yet you are sensible that ill-dispositioned men might make bad

constructions upon it, concerning his soul's health. So, I think, we had

better lay the haill dirdum on that ill-deedie creature, Major Weir, and

say naething about your dream in the wood of Pitmurkie. You had taken

ower muckle brandy to be very certain about onything; and, Steenie, this

receipt," (his hand shook while he held it out,)--"it's but a queer kind

of document, and we will do best, I think, to put it quietly in the

fire."



"Od, but for as queer as it is, it's a' the voucher I have for my rent,"

said my gudesire, who was afraid, it may be, of losing the benefit of

Sir Robert's discharge.



"I will bear the contents to your credit in the rental-book, and give

you a discharge under my own hand," said Sir John, "and that on the

spot. And, Steenie, if you can hold your tongue about this matter, you

shall sit, from this term downward, at an easier rent."



"Mony thanks to your honour," said Steenie, who saw easily in what

corner the wind was; "doubtless I will be conformable to all your

honour's commands; only I would willingly speak wi' some powerful

minister on the subject, for I do not like the sort of soumons of

appointment whilk your honour's father----"



"Do not call the phantom my father!" said Sir John, interrupting him.



"Weel, then, the thing that was so like him,"--said my gudesire; "he

spoke of my coming back to him this time twelvemonth, and it's a weight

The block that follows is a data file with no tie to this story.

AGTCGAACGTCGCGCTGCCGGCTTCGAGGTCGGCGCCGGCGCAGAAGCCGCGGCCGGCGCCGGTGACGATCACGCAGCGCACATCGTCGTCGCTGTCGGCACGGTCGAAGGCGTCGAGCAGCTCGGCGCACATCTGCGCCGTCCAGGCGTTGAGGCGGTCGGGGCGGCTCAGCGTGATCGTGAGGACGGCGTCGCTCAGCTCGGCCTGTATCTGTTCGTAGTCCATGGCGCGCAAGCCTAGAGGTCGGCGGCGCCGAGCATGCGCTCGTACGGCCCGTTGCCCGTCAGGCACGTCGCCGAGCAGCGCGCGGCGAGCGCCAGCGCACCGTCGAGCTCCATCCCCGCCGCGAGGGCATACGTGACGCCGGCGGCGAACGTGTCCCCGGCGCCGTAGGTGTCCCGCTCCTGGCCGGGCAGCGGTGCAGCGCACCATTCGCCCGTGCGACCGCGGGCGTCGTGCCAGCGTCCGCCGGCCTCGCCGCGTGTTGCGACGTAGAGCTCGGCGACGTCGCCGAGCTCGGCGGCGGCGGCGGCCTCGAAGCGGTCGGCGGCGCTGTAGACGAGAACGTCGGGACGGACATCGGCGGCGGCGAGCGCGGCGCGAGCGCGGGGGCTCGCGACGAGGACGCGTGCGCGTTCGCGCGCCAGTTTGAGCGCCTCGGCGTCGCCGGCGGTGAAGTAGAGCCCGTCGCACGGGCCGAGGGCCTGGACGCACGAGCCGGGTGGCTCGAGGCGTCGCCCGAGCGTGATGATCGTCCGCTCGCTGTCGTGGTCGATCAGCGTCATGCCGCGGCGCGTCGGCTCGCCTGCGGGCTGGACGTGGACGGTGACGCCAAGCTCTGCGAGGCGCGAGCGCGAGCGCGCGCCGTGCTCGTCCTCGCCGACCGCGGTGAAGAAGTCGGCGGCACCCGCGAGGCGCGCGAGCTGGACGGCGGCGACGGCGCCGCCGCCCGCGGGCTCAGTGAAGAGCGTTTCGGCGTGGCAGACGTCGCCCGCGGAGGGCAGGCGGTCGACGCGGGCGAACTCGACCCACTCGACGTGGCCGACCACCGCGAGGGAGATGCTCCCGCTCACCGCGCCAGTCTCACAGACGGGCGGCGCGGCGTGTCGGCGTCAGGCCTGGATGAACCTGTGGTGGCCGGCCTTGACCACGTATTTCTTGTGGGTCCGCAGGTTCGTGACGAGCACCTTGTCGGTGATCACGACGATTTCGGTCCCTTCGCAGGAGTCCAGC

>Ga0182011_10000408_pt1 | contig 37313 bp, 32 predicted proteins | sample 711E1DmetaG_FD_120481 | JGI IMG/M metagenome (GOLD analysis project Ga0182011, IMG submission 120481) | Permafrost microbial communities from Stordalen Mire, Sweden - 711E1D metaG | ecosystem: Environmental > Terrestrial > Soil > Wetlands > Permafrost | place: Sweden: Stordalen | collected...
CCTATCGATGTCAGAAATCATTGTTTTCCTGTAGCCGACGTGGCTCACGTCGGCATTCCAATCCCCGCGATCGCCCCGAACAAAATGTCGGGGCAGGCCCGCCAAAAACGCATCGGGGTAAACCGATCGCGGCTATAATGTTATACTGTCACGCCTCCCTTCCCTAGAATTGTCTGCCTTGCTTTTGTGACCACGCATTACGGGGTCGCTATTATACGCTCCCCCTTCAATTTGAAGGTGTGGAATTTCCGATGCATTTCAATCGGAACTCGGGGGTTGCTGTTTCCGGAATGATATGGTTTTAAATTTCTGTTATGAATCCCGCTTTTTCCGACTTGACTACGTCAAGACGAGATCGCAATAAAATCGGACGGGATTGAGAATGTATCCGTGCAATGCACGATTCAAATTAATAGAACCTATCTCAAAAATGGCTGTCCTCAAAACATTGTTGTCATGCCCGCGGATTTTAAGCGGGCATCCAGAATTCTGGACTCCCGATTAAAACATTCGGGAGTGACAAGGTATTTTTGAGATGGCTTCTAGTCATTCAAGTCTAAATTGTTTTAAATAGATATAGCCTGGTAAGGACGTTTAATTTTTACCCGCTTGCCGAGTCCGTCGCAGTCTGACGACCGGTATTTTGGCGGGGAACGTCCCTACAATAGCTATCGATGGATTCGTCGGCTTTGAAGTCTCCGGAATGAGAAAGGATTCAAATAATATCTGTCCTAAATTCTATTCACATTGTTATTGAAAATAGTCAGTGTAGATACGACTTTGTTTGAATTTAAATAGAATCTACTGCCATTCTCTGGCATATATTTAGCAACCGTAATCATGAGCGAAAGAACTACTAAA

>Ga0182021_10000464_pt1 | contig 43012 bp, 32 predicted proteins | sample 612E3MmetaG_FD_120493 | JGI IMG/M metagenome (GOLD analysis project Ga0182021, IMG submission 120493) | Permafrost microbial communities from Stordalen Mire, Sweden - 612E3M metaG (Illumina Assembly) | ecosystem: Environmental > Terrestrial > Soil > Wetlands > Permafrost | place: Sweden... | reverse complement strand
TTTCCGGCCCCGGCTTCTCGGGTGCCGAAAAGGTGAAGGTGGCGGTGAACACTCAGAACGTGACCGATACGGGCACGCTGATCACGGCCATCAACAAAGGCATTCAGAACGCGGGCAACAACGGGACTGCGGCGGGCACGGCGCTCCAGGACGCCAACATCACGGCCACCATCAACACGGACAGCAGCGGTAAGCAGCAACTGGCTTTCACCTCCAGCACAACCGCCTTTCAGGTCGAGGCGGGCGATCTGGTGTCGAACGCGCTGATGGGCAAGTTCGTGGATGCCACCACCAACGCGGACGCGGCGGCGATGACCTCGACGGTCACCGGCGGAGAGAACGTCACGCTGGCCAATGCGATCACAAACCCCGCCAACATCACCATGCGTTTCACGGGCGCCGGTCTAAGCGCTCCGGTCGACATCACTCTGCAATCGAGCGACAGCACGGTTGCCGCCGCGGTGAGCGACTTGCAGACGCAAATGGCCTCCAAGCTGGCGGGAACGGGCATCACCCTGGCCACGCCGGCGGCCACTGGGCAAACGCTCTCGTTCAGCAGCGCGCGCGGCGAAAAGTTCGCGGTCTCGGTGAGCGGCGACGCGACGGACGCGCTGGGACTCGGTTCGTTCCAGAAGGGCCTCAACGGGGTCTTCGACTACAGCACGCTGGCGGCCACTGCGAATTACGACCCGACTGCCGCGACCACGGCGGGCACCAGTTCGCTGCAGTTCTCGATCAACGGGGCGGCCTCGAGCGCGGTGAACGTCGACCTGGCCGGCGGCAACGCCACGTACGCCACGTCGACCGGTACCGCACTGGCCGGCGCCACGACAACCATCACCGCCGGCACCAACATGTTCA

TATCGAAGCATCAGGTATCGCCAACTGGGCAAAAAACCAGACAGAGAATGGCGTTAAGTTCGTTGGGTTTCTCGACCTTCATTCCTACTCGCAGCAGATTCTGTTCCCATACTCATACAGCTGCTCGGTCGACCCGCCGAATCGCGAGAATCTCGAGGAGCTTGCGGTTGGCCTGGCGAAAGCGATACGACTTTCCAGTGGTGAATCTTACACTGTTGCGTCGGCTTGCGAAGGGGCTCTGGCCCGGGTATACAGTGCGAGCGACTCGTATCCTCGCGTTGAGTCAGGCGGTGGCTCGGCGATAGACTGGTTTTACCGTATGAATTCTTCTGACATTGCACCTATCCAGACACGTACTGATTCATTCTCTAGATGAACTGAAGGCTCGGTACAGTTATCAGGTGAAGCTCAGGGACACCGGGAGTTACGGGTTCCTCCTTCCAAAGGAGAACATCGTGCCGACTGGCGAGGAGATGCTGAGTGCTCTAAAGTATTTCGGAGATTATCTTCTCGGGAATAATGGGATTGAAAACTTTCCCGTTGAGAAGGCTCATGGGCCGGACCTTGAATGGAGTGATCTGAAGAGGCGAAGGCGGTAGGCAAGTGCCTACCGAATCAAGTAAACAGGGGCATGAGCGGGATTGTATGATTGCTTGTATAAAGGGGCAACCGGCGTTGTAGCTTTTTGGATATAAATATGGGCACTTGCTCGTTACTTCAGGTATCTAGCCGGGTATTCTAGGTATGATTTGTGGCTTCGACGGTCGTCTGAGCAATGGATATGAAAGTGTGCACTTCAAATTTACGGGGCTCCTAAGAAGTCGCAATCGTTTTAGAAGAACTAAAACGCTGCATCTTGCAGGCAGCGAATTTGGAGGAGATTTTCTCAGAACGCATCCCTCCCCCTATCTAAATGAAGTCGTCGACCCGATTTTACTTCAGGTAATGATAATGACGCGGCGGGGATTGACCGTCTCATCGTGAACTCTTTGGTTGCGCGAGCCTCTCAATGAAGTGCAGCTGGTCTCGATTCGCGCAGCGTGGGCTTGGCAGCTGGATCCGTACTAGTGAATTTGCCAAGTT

on my conscience."



"Aweel, then," said Sir John, "if you be so much distressed in mind, you

may speak to our minister of the parish; he is a douce man, regards the

honour of our family, and the mair that he may look for some patronage

from me."



Wi' that, my gudesire readily agreed that the receipt should be burnt,

and the Laird threw it into the chimney with his ain hand. Burn it would

not for them, though; but away it flew up the lum, wi' a lang train of

sparks at its tail, and a hissing noise like a squib.



My gudesire gaed down to the manse, and the minister, when he had heard

the story, said, it was his real opinion, that though my gudesire had

gaen very far in tampering with dangerous matters, yet, as he had

refused the devil's arles (for such was the offer of meat and drink),

and had refused to do homage by piping at his bidding, he hoped, that if

he held a circumspect walk hereafter, Satan could take little advantage

by what was come and gane. And, indeed, my gudesire, of his ain accord,

long forswore baith the pipes and the brandy--it was not even till the

year was out, and the fatal day passed, that he would so much as take

the fiddle, or drink usquebaugh or tippenny.



Sir John made up his story about the jackanape as he liked himsell; and

some believe till this day there was no more in the matter than the

filching nature of the brute. Indeed, ye'll no hinder some to threap,

that it was nane o' the Auld Enemy that Dougal and my gudesire saw in

the Laird's room, but only that wanchancy creature, the Major, capering

on the coffin; and that, as to the blawing on the Laird's whistle that

was heard after he was dead, the filthy brute could do that as weel as

the Laird himsell, if no better. But Heaven kens the truth, whilk first

came out by the minister's wife, after Sir John and her ain gudeman were

baith in the moulds. And then my gudesire, wha was failed in his limbs,

but not in his judgment or memory--at least nothing to speak of--was

obliged to tell the real narrative to his freends, for the credit of his

good name. He might else have been charged for a warlock.